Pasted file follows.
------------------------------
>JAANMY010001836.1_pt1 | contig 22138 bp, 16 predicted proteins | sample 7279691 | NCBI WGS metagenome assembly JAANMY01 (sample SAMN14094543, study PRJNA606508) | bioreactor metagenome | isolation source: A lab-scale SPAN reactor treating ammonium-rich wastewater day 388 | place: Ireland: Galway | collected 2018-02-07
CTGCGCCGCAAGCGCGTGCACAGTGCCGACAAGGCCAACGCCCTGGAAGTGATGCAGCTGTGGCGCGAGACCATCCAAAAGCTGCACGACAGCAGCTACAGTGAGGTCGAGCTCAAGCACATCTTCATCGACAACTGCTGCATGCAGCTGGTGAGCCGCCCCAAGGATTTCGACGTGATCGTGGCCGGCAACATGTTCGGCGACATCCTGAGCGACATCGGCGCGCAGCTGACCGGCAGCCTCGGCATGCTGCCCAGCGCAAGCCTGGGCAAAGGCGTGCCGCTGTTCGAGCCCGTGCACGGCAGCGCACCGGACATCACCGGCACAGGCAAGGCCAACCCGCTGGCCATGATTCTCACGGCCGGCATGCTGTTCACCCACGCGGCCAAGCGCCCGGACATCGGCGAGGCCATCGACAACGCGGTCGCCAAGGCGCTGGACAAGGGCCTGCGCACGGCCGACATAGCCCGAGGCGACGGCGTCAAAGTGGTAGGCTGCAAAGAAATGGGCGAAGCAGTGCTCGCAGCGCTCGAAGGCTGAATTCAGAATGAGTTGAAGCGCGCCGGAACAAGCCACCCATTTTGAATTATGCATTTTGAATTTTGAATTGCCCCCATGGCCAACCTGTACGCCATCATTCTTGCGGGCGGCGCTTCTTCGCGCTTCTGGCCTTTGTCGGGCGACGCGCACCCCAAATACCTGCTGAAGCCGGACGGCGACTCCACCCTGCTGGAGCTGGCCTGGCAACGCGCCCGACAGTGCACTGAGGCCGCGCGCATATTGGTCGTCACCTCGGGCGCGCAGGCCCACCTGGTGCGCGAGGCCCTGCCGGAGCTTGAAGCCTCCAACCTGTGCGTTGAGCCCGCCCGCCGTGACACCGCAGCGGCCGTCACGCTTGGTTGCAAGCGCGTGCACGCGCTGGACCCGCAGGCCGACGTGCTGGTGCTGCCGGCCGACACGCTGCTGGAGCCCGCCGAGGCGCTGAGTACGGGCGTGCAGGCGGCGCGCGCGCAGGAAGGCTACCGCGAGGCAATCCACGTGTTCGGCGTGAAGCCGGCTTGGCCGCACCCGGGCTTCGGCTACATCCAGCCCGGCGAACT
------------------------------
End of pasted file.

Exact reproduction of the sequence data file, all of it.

>JAANMY010001836.1_pt1 | contig 22138 bp, 16 predicted proteins | sample 7279691 | NCBI WGS metagenome assembly JAANMY01 (sample SAMN14094543, study PRJNA606508) | bioreactor metagenome | isolation source: A lab-scale SPAN reactor treating ammonium-rich wastewater day 388 | place: Ireland: Galway | collected 2018-02-07
CTGCGCCGCAAGCGCGTGCACAGTGCCGACAAGGCCAACGCCCTGGAAGTGATGCAGCTGTGGCGCGAGACCATCCAAAAGCTGCACGACAGCAGCTACAGTGAGGTCGAGCTCAAGCACATCTTCATCGACAACTGCTGCATGCAGCTGGTGAGCCGCCCCAAGGATTTCGACGTGATCGTGGCCGGCAACATGTTCGGCGACATCCTGAGCGACATCGGCGCGCAGCTGACCGGCAGCCTCGGCATGCTGCCCAGCGCAAGCCTGGGCAAAGGCGTGCCGCTGTTCGAGCCCGTGCACGGCAGCGCACCGGACATCACCGGCACAGGCAAGGCCAACCCGCTGGCCATGATTCTCACGGCCGGCATGCTGTTCACCCACGCGGCCAAGCGCCCGGACATCGGCGAGGCCATCGACAACGCGGTCGCCAAGGCGCTGGACAAGGGCCTGCGCACGGCCGACATAGCCCGAGGCGACGGCGTCAAAGTGGTAGGCTGCAAAGAAATGGGCGAAGCAGTGCTCGCAGCGCTCGAAGGCTGAATTCAGAATGAGTTGAAGCGCGCCGGAACAAGCCACCCATTTTGAATTATGCATTTTGAATTTTGAATTGCCCCCATGGCCAACCTGTACGCCATCATTCTTGCGGGCGGCGCTTCTTCGCGCTTCTGGCCTTTGTCGGGCGACGCGCACCCCAAATACCTGCTGAAGCCGGACGGCGACTCCACCCTGCTGGAGCTGGCCTGGCAACGCGCCCGACAGTGCACTGAGGCCGCGCGCATATTGGTCGTCACCTCGGGCGCGCAGGCCCACCTGGTGCGCGAGGCCCTGCCGGAGCTTGAAGCCTCCAACCTGTGCGTTGAGCCCGCCCGCCGTGACACCGCAGCGGCCGTCACGCTTGGTTGCAAGCGCGTGCACGCGCTGGACCCGCAGGCCGACGTGCTGGTGCTGCCGGCCGACACGCTGCTGGAGCCCGCCGAGGCGCTGAGTACGGGCGTGCAGGCGGCGCGCGCGCAGGAAGGCTACCGCGAGGCAATCCACGTGTTCGGCGTGAAGCCGGCTTGGCCGCACCCGGGCTTCGGCTACATCCAGCCCGGCGAACT